Otherwise, if you are stuck with a camera that has automatic or program modes only, try and find a scene mode that is dedicated to fireworks or use a night mode with the flash deactivated. If you have the option, use manual focus.
You can also trick the camera into behaving like it has selectable shutter speeds by using program mode, turning off the flash and setting your ISO low. This will force the camera's shutter to stay open for a longer period of time in order to gather more light. As long as the camera is stable, you should get a shake-free shot.
Learn to get comfortable with manual mode on your dSLR. Set your lens to manual focus and don't change it during the fireworks.
Your aperture should be around f/8 to f/11 while your ISO should be low at 100. The shutter speed needs to be at least a few seconds' duration in order to capture the fireworks properly.
Experiment with 3 to 4 seconds to start with, increasing or decreasing the time depending on your results. To avoid camera shake from pressing the shutter button, use a remote shutter release or the self-timer option on your dSLR.
Another option is bulb mode, which keeps the shutter open as long as you hold the shutter button. It's best to use a remote release for bulb mode, otherwise you can introduce camera shake into your images.
During the fireworks show, try varying the shutter speed to obtain different effects. Remember that fireworks are a very bright light source, so anything longer than a few seconds may result in overexposure. Shooting in raw will help you recover detail in case your exposure is too long or short.
Consider shooting wide in order to capture more of the scene and then crop in later. Fireworks will be at all levels from high in the sky or close to the ground. You may need to recompose -- but don't refocus -- during the show.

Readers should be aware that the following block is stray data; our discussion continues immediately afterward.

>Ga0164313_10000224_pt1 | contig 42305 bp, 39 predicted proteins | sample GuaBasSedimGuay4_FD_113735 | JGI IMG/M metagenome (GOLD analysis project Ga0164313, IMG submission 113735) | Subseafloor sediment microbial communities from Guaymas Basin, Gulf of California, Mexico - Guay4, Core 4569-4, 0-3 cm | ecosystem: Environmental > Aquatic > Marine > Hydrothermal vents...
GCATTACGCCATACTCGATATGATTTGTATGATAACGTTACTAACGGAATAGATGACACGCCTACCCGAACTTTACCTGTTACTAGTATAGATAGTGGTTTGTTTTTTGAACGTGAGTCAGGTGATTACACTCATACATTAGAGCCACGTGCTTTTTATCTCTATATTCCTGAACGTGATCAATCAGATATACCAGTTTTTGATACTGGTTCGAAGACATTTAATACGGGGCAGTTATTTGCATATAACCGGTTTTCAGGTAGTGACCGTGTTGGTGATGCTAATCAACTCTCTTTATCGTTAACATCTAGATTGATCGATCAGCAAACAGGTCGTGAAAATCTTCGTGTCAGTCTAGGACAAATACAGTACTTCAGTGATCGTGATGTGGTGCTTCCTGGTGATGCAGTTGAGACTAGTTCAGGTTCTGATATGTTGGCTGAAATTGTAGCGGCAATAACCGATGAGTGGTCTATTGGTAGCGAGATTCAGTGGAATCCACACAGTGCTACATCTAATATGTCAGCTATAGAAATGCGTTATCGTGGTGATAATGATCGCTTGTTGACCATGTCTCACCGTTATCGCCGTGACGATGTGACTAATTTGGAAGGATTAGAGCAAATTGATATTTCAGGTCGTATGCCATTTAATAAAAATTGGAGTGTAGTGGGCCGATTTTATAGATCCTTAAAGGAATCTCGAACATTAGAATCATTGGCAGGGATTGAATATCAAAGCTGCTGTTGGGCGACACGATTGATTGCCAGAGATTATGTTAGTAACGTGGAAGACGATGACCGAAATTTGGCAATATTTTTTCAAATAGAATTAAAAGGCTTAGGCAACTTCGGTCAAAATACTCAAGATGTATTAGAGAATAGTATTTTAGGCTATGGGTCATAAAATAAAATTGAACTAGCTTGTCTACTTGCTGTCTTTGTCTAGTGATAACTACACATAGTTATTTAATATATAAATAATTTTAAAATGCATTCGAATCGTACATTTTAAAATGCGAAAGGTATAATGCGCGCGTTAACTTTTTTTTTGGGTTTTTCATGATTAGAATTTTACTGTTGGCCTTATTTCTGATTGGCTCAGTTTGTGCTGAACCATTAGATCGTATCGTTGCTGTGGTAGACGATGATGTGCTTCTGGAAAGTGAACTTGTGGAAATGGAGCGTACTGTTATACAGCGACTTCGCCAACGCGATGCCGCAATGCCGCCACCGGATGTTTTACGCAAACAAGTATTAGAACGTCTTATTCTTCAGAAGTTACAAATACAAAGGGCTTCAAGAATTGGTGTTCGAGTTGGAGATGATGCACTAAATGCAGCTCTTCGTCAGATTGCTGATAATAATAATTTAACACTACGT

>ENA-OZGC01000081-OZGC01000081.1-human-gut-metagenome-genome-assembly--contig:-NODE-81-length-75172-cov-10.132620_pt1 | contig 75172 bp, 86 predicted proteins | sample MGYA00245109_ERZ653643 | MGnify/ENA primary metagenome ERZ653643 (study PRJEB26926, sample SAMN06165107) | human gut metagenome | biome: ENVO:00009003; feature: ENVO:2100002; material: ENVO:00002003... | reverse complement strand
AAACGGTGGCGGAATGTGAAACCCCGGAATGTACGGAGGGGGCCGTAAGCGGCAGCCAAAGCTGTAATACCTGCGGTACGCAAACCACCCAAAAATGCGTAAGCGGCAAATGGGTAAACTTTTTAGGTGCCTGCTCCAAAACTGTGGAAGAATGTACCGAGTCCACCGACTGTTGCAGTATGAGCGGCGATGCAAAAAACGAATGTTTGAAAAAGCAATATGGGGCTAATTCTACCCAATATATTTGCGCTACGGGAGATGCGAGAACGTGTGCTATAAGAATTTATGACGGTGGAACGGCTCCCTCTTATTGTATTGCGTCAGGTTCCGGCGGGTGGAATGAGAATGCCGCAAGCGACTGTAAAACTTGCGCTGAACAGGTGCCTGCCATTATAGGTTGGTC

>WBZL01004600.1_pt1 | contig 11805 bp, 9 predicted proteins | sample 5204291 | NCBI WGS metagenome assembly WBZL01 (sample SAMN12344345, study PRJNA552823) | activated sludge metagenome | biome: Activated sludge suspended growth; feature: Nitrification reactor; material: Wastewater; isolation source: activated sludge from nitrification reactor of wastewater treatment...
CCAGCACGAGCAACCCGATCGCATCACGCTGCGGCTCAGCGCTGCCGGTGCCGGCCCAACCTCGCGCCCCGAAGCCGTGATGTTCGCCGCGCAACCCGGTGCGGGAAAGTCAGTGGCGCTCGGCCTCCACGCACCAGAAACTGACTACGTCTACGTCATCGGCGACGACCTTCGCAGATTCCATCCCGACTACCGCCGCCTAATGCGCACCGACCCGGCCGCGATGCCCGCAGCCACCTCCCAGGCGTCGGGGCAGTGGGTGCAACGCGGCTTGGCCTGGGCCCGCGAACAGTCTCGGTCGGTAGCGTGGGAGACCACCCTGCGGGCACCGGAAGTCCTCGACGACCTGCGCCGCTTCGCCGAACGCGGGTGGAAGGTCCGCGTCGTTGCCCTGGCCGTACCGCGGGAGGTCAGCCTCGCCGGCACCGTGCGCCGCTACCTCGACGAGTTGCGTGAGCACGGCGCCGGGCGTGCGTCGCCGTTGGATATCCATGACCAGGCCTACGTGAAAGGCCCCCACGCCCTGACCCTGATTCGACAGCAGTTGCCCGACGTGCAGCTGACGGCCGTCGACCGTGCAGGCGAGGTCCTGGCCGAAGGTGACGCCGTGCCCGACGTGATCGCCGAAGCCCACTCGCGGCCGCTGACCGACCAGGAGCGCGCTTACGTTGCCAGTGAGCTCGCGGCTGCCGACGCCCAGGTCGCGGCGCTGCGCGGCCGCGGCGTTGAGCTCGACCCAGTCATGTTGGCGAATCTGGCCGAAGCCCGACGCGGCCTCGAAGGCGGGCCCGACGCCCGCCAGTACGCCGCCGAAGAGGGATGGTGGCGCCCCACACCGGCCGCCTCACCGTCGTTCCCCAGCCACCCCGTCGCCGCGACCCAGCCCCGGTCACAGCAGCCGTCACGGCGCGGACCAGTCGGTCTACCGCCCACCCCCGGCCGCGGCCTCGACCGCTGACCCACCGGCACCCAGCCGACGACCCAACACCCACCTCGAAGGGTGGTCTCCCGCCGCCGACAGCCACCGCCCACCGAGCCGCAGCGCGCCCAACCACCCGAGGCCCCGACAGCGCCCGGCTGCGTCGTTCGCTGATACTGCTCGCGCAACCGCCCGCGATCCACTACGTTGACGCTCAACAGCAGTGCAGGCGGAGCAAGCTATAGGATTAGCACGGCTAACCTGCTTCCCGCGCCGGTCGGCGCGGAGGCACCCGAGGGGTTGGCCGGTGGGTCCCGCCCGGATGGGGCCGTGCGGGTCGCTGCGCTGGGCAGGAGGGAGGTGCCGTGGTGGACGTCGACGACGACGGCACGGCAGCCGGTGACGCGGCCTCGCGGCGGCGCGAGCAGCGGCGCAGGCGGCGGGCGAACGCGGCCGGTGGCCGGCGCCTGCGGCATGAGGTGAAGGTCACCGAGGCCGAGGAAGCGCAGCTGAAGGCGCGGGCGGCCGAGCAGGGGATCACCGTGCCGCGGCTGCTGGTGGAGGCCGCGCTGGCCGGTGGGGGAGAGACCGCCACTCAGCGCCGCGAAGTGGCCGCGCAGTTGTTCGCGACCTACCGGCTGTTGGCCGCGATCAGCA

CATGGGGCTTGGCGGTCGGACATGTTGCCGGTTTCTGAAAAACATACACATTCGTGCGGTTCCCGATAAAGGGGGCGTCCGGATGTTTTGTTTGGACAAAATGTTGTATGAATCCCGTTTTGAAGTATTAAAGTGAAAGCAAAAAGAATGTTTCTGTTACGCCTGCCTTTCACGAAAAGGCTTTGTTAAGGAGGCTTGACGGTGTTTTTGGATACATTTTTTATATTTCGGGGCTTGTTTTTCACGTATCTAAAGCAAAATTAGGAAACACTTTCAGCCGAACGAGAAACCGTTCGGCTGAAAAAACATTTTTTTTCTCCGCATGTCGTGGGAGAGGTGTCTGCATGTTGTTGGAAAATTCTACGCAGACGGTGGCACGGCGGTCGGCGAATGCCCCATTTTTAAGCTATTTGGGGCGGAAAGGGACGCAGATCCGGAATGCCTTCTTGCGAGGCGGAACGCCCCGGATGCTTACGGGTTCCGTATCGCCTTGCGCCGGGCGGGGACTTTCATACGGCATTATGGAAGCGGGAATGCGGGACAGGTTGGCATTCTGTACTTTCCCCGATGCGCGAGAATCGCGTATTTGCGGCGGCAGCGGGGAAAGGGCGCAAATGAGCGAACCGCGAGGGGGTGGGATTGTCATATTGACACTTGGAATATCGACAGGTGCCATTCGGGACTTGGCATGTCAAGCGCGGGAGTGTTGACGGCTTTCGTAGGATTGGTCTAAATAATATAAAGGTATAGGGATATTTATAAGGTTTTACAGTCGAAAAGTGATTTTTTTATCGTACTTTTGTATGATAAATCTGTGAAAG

Once you have nailed the technical component, think about composition. It's not all about what's happening in the sky; try and contextualize the fireworks by including some of the surrounds.
Also try playing around with orientation. Landscape shots can look great, but portrait orientation works well too so you can capture a longer trail of light.
Don't forget to take advantage of editing and processing your photos after the fireworks show is over. Consider boosting the contrast to make the background a deeper black; or increase the hue and saturation to make the fireworks pop, suggests Hern.
Also, you may want to combine several photos into one for a more dramatic effect. "Clone out any imperfections, crop them, and combine them on different layers so you can move them around," says Hern. Then you can layer them over each other and make it look like it was all taken in one photo by changing the blending mode in a program like Photoshop.
Remember that not every shot you take will be a keeper. Take plenty of photos, but also try to enjoy the show rather than watching it through your camera screen.
Feel free to share any other tips for taking great photos of fireworks in the comments.
Editors' note:This post was originally published June 25, 2014, and has been updated.